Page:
I have now had the privilege to treat over 500 autistic kids with medical cannabis in Israel. This report is meant to support this treatment by documenting a more extensive experience than the original 100 cases I reported on a year and a half ago.
The results continue to be rather consistent. As I reported earlier, about 60% of children respond well to an oil that is 20:1:: CBD:THC. Another 15-20% need a higher proportion of THC, often more THC than CBD. The last 20% or so remain somewhat enigmatic; at times a change of strains makes a big difference, sometimes we admit have to admit treatment failure.
I try to make the treatment as systematic as possible, despite our ignorance regarding more of the compounds in the cannabis plants we use. I try to get an optimal effect of the appropriate oil (60% of the time the CBD rich oil, 20% of the time the THC rich oil) in the morning dose by increasing by a drop every few days until increase yields no improvement. Then I try to â€śfine tuneâ€ť the CBD:THC ration with the other oil in the same way until optimal effect is reached. Then I see how long the dose lasts and add one or more additional doses during the day until a good result over the entire day and good sleep is achieved. This trial and error takes about a month.
My experience suggests that this systematic approach creates the most reliable results. There are others whose experience leads them to â€śguessâ€ť when to add the THC oil to the CBD oil, or when to add additional doses, but I find when I reevaluate the treatments at the annual license renewal that oftentimes a less than optimal result has been achieved. There is no data-based way to study this.
When the first approach is not effective, I then systematically attempt to try other strains and about half the time this yields good results. Therefore at least 10% of the children in my experience require access to a variety of full strains in order to achieve treatment goals. I can state unequivocally that I have personally witness children who respond entirely differently to different strains whose CBD:THC ratio is identical.
Excellent results are attained along the full range of the autistic spectrum. Most studies for some reason favor looking at low-function children with violent outbursts. My experience show that high-functioning children respond extremely well, with an increased sharpness in their listening, presence, precision of language and more appropriate responses to humor. They feel much better as human beings and more secure in social settings. Many of these children are able to recognize the improvement as an improved connectivity between resting and executive brain states that I had suggested in an earlier communication. I have treated several dozen very young children, less than 4 years of age, with results as encouraging as those for the older children.
I have seen almost no side effects to this treatment. Some rare children (about 3-4 out of 500) whose sphincter control was borderline lost control (3 of bladder, one of both bladder and rectum) temporarily. The regression was reversed when the particular oil was discontinued. No one became addicted and there were absolutely no outbreaks of anything like psychosis due to cannabis treatment.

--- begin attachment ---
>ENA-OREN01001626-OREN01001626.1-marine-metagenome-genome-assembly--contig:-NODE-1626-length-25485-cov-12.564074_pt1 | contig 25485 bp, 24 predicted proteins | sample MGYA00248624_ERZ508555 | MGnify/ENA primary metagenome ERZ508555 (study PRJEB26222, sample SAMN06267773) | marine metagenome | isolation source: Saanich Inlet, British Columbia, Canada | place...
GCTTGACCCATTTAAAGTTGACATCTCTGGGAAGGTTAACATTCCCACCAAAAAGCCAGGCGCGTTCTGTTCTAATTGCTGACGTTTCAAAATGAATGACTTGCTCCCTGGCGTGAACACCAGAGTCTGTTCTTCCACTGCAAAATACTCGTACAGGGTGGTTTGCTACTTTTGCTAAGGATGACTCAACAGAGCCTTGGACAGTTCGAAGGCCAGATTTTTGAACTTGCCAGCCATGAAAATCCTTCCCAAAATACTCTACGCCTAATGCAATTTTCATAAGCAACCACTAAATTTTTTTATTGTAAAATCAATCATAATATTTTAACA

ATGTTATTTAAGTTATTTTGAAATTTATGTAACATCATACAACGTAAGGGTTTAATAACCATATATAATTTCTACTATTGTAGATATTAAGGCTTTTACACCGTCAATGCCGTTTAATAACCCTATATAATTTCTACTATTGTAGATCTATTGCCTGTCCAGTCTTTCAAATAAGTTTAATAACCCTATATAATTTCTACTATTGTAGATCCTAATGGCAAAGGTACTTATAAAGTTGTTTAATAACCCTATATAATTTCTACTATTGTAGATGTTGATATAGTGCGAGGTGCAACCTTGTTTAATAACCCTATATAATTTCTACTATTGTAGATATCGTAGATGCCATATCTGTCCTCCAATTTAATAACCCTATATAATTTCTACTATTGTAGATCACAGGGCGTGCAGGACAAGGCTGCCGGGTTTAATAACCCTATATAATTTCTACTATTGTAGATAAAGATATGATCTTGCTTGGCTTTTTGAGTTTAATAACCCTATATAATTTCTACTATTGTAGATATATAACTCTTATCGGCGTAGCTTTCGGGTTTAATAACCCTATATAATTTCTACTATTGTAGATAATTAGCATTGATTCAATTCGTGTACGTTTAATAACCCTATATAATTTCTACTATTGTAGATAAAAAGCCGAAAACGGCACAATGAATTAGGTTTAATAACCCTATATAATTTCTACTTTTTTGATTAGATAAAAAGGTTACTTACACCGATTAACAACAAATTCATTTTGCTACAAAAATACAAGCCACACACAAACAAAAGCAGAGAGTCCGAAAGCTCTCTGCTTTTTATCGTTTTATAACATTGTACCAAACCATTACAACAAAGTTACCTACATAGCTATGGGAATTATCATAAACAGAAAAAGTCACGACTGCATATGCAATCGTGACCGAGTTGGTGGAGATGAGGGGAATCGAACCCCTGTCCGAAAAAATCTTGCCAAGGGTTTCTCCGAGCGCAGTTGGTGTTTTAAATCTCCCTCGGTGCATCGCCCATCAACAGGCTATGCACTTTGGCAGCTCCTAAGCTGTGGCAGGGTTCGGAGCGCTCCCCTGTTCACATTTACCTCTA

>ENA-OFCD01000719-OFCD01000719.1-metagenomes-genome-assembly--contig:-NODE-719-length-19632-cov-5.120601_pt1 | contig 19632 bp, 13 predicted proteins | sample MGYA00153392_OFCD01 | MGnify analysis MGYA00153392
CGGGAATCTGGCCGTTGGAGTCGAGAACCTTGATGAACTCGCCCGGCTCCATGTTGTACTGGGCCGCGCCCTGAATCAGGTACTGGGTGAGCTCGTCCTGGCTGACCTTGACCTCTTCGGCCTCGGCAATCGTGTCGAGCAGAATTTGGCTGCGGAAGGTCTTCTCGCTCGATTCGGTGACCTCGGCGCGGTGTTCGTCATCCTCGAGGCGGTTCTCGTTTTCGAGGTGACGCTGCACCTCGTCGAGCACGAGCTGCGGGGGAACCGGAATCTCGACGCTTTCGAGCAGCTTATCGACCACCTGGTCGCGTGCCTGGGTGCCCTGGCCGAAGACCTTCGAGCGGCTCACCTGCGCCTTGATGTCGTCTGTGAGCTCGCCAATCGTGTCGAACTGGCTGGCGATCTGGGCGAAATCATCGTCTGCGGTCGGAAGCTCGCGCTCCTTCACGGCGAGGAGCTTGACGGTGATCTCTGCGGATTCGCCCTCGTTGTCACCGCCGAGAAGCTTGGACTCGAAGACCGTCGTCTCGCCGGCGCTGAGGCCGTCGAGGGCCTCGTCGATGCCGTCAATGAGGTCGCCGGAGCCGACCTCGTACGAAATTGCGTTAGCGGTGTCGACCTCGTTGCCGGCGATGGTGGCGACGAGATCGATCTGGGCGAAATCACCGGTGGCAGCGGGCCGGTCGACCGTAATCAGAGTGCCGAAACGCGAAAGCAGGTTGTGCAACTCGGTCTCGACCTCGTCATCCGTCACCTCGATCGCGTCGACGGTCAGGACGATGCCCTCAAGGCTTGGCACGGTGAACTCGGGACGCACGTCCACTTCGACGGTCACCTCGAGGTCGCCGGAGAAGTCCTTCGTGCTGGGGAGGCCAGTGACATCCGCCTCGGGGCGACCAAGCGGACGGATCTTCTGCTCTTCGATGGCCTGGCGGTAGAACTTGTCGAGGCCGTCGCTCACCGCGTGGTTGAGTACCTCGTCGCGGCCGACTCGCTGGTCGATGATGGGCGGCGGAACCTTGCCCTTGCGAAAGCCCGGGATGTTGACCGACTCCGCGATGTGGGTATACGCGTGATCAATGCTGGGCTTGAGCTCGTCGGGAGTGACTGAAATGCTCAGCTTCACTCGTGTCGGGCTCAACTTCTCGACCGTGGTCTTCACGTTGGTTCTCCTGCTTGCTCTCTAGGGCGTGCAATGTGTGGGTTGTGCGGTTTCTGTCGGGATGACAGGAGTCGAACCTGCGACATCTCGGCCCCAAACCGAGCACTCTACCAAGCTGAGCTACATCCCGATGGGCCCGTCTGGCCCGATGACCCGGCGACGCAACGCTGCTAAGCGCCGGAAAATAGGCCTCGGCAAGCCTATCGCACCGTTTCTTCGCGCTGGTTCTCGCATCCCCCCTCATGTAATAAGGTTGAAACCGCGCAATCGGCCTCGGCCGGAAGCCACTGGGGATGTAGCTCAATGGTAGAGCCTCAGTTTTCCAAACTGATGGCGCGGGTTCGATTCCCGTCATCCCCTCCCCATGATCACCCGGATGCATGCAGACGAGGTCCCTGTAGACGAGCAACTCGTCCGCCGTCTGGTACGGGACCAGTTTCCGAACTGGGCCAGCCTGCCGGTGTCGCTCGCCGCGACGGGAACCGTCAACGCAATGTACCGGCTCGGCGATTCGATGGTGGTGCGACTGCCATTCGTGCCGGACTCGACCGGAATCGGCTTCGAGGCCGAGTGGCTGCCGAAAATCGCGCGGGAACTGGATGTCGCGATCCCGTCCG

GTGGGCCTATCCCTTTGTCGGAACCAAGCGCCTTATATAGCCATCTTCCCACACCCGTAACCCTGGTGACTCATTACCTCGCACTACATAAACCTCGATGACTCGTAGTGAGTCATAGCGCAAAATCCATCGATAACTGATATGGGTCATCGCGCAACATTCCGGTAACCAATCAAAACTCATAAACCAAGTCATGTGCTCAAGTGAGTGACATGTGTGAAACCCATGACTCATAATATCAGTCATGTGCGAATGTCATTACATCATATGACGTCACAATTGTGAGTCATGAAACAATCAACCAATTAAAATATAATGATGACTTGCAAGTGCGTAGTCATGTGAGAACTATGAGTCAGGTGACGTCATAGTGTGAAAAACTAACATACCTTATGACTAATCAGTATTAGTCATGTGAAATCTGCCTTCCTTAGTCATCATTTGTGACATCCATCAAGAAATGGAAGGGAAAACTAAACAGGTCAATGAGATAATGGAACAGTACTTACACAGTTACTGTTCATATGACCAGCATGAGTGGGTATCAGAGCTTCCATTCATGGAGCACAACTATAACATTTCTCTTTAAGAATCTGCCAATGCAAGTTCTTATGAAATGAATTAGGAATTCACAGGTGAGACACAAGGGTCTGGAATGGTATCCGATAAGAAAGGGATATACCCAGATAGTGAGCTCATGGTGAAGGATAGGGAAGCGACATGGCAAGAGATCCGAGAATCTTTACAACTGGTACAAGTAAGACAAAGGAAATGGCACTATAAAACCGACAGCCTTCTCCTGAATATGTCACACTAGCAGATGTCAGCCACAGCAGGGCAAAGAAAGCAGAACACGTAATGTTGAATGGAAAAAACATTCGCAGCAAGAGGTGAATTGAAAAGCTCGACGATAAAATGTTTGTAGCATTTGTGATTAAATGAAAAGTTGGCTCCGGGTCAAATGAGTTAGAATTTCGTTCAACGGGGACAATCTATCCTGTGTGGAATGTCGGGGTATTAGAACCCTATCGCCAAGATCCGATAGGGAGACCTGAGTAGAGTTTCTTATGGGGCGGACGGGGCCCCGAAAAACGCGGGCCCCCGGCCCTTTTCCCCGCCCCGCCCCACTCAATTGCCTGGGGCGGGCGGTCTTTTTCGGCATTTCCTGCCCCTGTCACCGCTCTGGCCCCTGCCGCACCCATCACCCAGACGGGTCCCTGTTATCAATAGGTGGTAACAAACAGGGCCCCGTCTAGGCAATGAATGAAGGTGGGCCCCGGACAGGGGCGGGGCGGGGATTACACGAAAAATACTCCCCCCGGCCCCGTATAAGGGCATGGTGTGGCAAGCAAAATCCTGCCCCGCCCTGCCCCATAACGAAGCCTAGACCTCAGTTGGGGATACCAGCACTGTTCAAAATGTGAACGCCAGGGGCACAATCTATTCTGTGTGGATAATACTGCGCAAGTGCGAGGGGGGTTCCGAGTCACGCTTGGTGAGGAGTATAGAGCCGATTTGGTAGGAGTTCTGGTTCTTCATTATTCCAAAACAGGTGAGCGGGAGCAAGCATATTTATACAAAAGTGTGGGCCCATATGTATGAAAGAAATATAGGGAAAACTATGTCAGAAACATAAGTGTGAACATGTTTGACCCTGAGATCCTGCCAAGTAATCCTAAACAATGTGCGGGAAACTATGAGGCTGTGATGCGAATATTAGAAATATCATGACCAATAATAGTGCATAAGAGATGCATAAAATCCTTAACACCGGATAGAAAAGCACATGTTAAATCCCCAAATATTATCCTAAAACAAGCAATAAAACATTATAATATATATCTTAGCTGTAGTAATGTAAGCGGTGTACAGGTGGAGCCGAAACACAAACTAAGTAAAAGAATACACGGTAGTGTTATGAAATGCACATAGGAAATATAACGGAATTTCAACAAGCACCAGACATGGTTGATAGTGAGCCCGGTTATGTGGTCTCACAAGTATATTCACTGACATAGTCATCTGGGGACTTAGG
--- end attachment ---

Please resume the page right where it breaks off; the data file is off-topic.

It is very impressive to see just how many children are able to discontinue other psychotropic medication once they stabilize on cannabis. I would estimate about three-quarters of children on medications are able to discontinue and feel better for doing such.
Two areas remain less clear. One is the exacerbation of seemingly obsessional behaviors that comes together with improvement of other areas such as explosive expressions of frustration. My preliminary view is that this is likely to be temporary and be a result of heightened presence and awareness. AT times I have added St. Johnâ€™s Wort with occasional success. This is an area for more study.
The second area is that of attention. In Israel many overactive autistic children are given the additional diagnosis of ADHD, something I feel to be rather unscientific. In my experience 80-90% of the treatments with stimulants are either unsuccessful or deleterious. However, the results of cannabis ion attention are less reliable than in other areas. I would estimate that perhaps half of the children become more attentive. This issue may involve the way the school setting interacts with the cannabis treatments. It is another are for more systematic study.
This very form of this communication documents the need for differential research in this field. So far published reports do not distinguish characteristics of the children, and correlation with doses and strains. This is an obvious desideratum. I am grateful to TOI for the use of this blog to communicate with the community of families and physicians who are nearly starved for information and can get little guidance from published studies to date.
I would like to propose a series of First Principles for Clinical Practice based on my experience:
Alan Flashman was born in Foxborough, MA, and gained his BA from Columbia, MD from NYU, Pediatrics, Adult and Child Psychiatry at Albert Einstein. He has practiced in Beer Sheba since 1983, and taught mental health at Hebrew University, Tel Aviv University and Ben Gurion University. Alan has also edited readers on Therapeutic Communication with Children (2002) and Adolescents (2005).